REVEALED: How Kenyan Youths Abuse Emergency HIV Medicine
Kenyans are using emergency Aids medication in place of safe sex, according to health workers.
Many young people are having unsafe sex and, instead of using condoms, going to public hospitals for the so-called PEP pills.
This is a continuation of the abuse of emergency contraceptive pills, which is widespread despite its health consequences. Post Exposure Prophylaxis is an emergency treatment, mainly for health workers and victims of sexual crimes. It is usually administered to those suspected to have come into contact with HIV-infected material.
The treatment must start within 72 hours of exposure and consists of a daily dosage of six tablets taken for 28 days.
Doctors are worried that those abusing the PEP pills do not take the full dosage, thus not only risking infection but also incubating a virus which is resistant to medication.
The drugs are only available in public hospitals and are provided at no cost. It is illegal for chemists to stock them.
When PEP was first introduced as an emergency drug to prevent HIV infection in the early 1990s, it was praised as a scientific breakthrough. At the time, it was meant for health professionals who were at great risk of being infected with the virus in the line of duty. With time, it was made available to people exposed to the virus under circumstances, such as rape or sexual assault.
In the recent past, however, there has been a sharp rise in the number of people seeking the drugs, after engaging in unprotected sex especially during holidays and weekends.
Many of those asking doctors to give them the pills use them the same way others use emergency contraceptives — as an afterthought.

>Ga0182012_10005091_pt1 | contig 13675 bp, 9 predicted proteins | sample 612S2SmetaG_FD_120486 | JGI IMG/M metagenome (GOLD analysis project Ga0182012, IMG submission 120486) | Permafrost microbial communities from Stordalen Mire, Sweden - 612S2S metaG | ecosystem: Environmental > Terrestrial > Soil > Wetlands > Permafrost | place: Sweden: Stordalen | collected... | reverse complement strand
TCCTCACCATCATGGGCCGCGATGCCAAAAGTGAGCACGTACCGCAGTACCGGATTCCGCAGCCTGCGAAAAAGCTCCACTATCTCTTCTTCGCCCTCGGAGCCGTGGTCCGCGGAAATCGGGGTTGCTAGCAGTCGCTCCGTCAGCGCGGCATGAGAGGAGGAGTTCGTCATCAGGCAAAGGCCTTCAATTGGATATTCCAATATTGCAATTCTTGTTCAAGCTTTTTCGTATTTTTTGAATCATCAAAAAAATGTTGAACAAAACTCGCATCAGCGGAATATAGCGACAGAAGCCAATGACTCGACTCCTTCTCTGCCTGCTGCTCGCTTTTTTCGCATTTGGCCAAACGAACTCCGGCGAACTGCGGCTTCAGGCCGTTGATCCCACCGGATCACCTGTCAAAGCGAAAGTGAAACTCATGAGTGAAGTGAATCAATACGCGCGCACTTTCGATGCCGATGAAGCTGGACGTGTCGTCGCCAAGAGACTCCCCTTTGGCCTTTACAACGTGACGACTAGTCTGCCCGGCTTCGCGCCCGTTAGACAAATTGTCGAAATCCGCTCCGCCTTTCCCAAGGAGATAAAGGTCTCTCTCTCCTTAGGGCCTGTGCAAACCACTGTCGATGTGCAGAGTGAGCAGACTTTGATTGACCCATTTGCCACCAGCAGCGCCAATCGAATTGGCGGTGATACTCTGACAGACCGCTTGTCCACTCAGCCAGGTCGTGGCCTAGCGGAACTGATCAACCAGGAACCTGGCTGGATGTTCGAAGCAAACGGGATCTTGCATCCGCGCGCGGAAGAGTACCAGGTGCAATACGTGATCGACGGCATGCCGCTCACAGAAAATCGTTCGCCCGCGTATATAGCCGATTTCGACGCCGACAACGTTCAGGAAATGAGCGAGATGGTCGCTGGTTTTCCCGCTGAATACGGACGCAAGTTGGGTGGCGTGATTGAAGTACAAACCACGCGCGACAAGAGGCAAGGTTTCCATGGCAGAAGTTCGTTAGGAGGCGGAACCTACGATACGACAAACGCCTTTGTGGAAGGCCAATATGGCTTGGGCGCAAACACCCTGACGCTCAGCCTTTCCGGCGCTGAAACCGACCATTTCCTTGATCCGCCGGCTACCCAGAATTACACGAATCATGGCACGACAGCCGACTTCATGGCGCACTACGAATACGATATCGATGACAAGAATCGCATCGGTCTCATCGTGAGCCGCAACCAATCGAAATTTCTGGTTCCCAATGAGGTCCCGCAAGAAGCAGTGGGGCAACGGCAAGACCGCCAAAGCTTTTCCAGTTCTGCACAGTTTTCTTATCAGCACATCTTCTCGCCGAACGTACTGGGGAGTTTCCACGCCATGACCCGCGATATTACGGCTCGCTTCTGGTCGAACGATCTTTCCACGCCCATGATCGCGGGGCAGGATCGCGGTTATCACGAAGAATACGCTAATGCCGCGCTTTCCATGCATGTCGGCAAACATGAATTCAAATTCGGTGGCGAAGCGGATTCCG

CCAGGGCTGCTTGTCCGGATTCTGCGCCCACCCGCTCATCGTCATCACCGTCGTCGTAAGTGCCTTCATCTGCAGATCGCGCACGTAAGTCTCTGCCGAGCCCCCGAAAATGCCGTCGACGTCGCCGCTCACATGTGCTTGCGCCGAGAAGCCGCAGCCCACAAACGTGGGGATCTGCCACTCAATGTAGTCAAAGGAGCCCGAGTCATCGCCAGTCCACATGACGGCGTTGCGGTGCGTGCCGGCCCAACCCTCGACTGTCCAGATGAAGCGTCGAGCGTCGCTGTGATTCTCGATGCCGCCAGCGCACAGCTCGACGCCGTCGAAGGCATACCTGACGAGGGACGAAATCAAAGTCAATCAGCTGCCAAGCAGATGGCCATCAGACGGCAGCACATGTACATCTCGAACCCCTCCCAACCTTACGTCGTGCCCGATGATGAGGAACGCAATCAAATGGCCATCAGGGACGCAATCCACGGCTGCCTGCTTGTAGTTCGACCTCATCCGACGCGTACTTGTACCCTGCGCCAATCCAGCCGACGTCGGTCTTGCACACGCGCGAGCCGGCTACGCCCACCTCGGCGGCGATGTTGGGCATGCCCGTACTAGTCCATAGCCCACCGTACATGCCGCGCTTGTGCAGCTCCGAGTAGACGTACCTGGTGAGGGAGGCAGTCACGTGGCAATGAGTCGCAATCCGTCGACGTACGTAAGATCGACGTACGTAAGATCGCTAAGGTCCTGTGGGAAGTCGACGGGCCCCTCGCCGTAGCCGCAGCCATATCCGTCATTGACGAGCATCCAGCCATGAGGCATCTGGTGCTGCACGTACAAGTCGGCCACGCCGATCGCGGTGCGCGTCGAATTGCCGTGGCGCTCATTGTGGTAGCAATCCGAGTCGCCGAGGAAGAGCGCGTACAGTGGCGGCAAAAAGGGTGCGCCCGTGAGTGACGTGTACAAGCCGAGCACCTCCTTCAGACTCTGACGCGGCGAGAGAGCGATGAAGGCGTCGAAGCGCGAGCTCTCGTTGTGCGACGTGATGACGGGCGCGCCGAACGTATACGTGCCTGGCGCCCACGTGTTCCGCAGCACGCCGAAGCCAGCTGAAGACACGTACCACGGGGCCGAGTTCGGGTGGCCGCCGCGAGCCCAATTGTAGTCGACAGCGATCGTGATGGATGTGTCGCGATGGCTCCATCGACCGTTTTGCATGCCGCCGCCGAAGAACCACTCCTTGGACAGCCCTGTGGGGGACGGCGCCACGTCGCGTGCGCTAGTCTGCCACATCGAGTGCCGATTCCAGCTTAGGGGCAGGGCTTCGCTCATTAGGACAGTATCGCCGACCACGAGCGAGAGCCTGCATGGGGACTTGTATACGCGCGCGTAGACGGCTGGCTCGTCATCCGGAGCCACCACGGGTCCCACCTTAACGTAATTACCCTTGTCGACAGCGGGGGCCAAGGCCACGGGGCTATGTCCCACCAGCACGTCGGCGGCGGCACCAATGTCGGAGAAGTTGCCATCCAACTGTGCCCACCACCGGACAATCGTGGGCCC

Many of them claim to have had “accidents” which exposed them to HIV. The accidents, according to Nyeri County Aids and Sexually-transmitted Diseases coordinator Jeniffer Kiruri, range from sexual assault or a needle prick to a torn condom.
She said that between July and September, the Nyeri Provincial General Hospital gave the pills to more than 100 patients, most of them young people of 16 years and above.
This group is one of the most at the risk of HIV infection.
Dr Enoch Ondari, the Kisii Level Five medical superintendent, said the health centre received requests for PEP occasionally especially during weekends.
“People do come to our facility to seek PEP services with the excuse of a burst condom. Normally, this happens during the weekends or on Monday morning,” he said.
Hospital records indicate that more men than women ask doctors for the tablets.
Dr Martin Sirengo, the head of National Aids and STI Control Programme (Nascop), said there had been an alarming rise in the number of people abusing the drugs especially after weekends.
“We cannot deny them the drug because it is available,” he said.
But to qualify for a prescription, one must undergo thorough testing and provide contact details to the doctor giving the tablets.
This procedure is meant to make it difficult for middlemen to get the drugs for free from public hospitals and resell them.
Dr Juliana Atieno, the chief administrator at Jaramogi Oginga Odinga Teaching and Referral Hospital in Kisumu, said the hospital was one of those that had developed strict guidelines on who should get PEP.
“Many people were coming for the drug,” she said. “We had to lay down a protocol. First, a person has to come with the partner for testing,” she said. “The partner must be traced for one to get help.”
Dr Atieno warned that the drugs should not be a licence for irresponsible sexual behaviour.
“The drug’s effectiveness might backfire if you skip a dose. Why do you have to undergo that? You have a good option of using a condom,” she said.
Ms Monica Ndegwa, the Kieni East District Public Health officer, said the uptake of the drug could be because young people wanted to take short-cuts.
“Just like in pregnancy pills, young people want to take short-cuts. My advice is, before you engage in anything, know the status of your partner,” she said.
Mrs Christine Otieno, a programme officer in HIV prevention at Kenyatta National Hospital, said the demand for the drug shoots up especially during holidays and after weekends.
“We counsel the users first. They must finish the dose, otherwise they may be resistant to ARVs in the event they acquire the virus,” she said.
According to her, some of those seeking the drug are genuine cases of rape.
“Others come with that excuse yet they did it willingly, but we cannot deny them the service,” she said.